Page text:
Well, from what I hear, everybody wants to know how to change from a mega-shrub-scrub patch to a high quality natural grassland-wildflower area. Okay, well not everybody wants to know but there are a few of you out there in left field who do.
First thing to know is that it aint easy-peazy.
The project can be a little easier if you’re changing from herb vegetation to herb vegetation, rather than from forested, woody vegetation to herb vegetation. Trees can be much more difficult to deal with than herbage, so the labor requirements can be more intensive, more laborious. Hauling off trees is tuff stuff.
But that didn’t stop me.
I’m like, up to the challenge. I’m Prairie Dog, after all. Defender of the Prairie.
I planted Long Leaf pines on much of my new twelve-acre property that I bought back in 1997. The intent was to plant scattered pines with a ground cover of fine fuels, or pine prairie. I wanted to create a beautiful landscape. There’s one area, about 80 feet by 80 feet that I never got a chance to plant. I figured I’d get to it later. The pines have grown to be awesome and giant. Seeing them brings back memories of pleasant days when my two boys were still boys, helping Pop plant little pine seedling plugs. Joel was 13 and Cale was ten.
above: Some of the pines are now twenty and twenty five feet tall and I am now finding an occasional seedling in the “grass” stage, generated from the Momma trees.
So on this 80 by 80 piece of land, I started two years ago, working on killing Chinese Privet, Japanese Honeysuckle, and Gum and salvaging the Pines. I began the process of changing the landscape from overrun scrub to pine prairie.
I got out the big guns on the big Gums. Say that really fast ten times.
My buddy and neighbor Terry Johnson, a great guy who grew up on a farm in Iowa and can engineer anything, helped me re-rig my old tree sprayer. He and I worked to change the power plant on the rig from running via two-cycle lawn mower-type engine to being powered via the PTO on my tractor. I got a new PTO pump and we changed it out and built a new platform out of treated lumber to mount the rig onto. We built it so all of this hooked up to the tractor via a three point hitch. I then had a 150 gallon water tank sparyer, ready to go. I would use it for controlled burns and for spraying herbicide. I was now armed and dangerous.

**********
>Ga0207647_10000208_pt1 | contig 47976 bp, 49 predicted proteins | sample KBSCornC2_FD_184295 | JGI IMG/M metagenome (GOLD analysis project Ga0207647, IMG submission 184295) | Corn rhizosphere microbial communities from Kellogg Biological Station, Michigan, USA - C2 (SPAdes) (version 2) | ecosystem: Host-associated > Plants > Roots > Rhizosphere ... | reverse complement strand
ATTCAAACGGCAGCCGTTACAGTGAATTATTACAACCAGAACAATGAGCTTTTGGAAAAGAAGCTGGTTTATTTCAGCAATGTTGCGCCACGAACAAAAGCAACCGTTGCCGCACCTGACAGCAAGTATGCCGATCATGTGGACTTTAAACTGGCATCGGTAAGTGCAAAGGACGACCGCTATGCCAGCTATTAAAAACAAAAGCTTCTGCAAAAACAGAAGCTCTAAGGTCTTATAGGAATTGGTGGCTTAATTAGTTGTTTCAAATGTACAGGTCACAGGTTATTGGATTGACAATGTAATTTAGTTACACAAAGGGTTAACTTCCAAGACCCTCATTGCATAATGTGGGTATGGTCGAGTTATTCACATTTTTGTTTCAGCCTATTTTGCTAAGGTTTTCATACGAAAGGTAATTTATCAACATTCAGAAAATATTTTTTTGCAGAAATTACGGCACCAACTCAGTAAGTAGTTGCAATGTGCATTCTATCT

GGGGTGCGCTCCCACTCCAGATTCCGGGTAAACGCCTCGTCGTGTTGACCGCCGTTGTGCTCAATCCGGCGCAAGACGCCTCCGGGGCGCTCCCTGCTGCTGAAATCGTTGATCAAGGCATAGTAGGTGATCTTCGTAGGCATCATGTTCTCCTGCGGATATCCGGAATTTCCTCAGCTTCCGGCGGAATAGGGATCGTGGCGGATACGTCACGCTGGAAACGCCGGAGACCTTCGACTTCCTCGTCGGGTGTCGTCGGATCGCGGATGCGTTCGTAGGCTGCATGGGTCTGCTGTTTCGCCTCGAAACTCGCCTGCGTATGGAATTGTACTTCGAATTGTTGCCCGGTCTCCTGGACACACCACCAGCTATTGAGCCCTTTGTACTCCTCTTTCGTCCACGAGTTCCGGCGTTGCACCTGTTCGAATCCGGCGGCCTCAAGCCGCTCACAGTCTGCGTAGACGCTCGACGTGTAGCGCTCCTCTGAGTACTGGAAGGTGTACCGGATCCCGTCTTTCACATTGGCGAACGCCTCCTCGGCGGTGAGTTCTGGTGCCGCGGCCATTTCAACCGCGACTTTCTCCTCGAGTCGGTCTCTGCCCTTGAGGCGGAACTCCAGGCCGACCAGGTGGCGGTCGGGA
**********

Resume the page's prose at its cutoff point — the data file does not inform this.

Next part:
Last summer (2013), I experimented by spraying Round-up on the Privet, Gum and Wax Myrtle. I was careful not to hit the Pines.
above: last winter, I burned and seeded the area with a Low-Mow seed mixture dominant in low-growing native grasses; Narrow Leaf Bluestem, Pine Land Dropseed, with a tab bit of Elliot’s Bluestem and Split Beard Bluestem. As soon as I finished burning, I sowed the awesome collection of seed.
My friend, Jim McGee, and I cut the trees and scrub off of one area about fifty by thirty feet and planted a sweet mix of No-Mow native lawn there. Most of the stumps regenerated this summer, growing about a foot or so tall. I sprayed 2-4-d and Remedy (trichlopyr) on these regenerated stumps and on the not-fully killed Privet, Gum and Waxes this past summer. This herbicide mix kills everything but the grasses. I killed a lot of plants that day. It left a bunch of standing scrub carcasses baking in the sun like old bones in the desert.
Yesterday, I got busy cutting a new 35 by 30 foot square out of the dead, standing carcasses so I could plant another section of my new Wonderland No-Mow lawn seed mix (for details on this mix, see our blog home page section titled “About Our Local Eco-Type Seed”). I started about 10:00 in the morning and cut and I whacked and I cut and whacked again and by 1:00, I had finished whacking. There was leaf litter on the ground surface so I raked it up to expose bare soil. I got that done and was ready for seed. Folks, it takes two full years of patience, of killing, to get to a point where you are seeding when you’re dealing with beasts like these.
Whoo-hoo! Its a happy day when its done!
I got the area seeded and then stabilized the seed with wheat hay so that the seed wouldn’t go bye-bye in the next rain (its planted on a nice sloped hillside). This hay cover also makes for a more moist condition for seed germination than bare, exposed seed and soil does. Careful: too much hay, not good.
This is what the biomass looked like before I got a’cuttin’. click on the photos and enlarge to see ’em better. Look at the pines for scale/reference.
Got the biomass cut and gone, I left the Yaupons because they are nice.
I raked all of the leaf cover from the ground to expose soil, hauled it off, and then seeded just by dispersing seed onto the ground.
All done with seeding, I mulched sufficiently to stabilize seed on the slope.
It should be easy going from here. Presto!! Change-o!!! I pull a rabbit from my prairie dog hat!!!!
Come see the progress of this and other cool experiments, old and new, at the annual May field trip at the Farm next year. There aint nuthin’ like it.
Get busy and build a pine prairie No-Mow lawn, folks!! Time’s a’waistin’.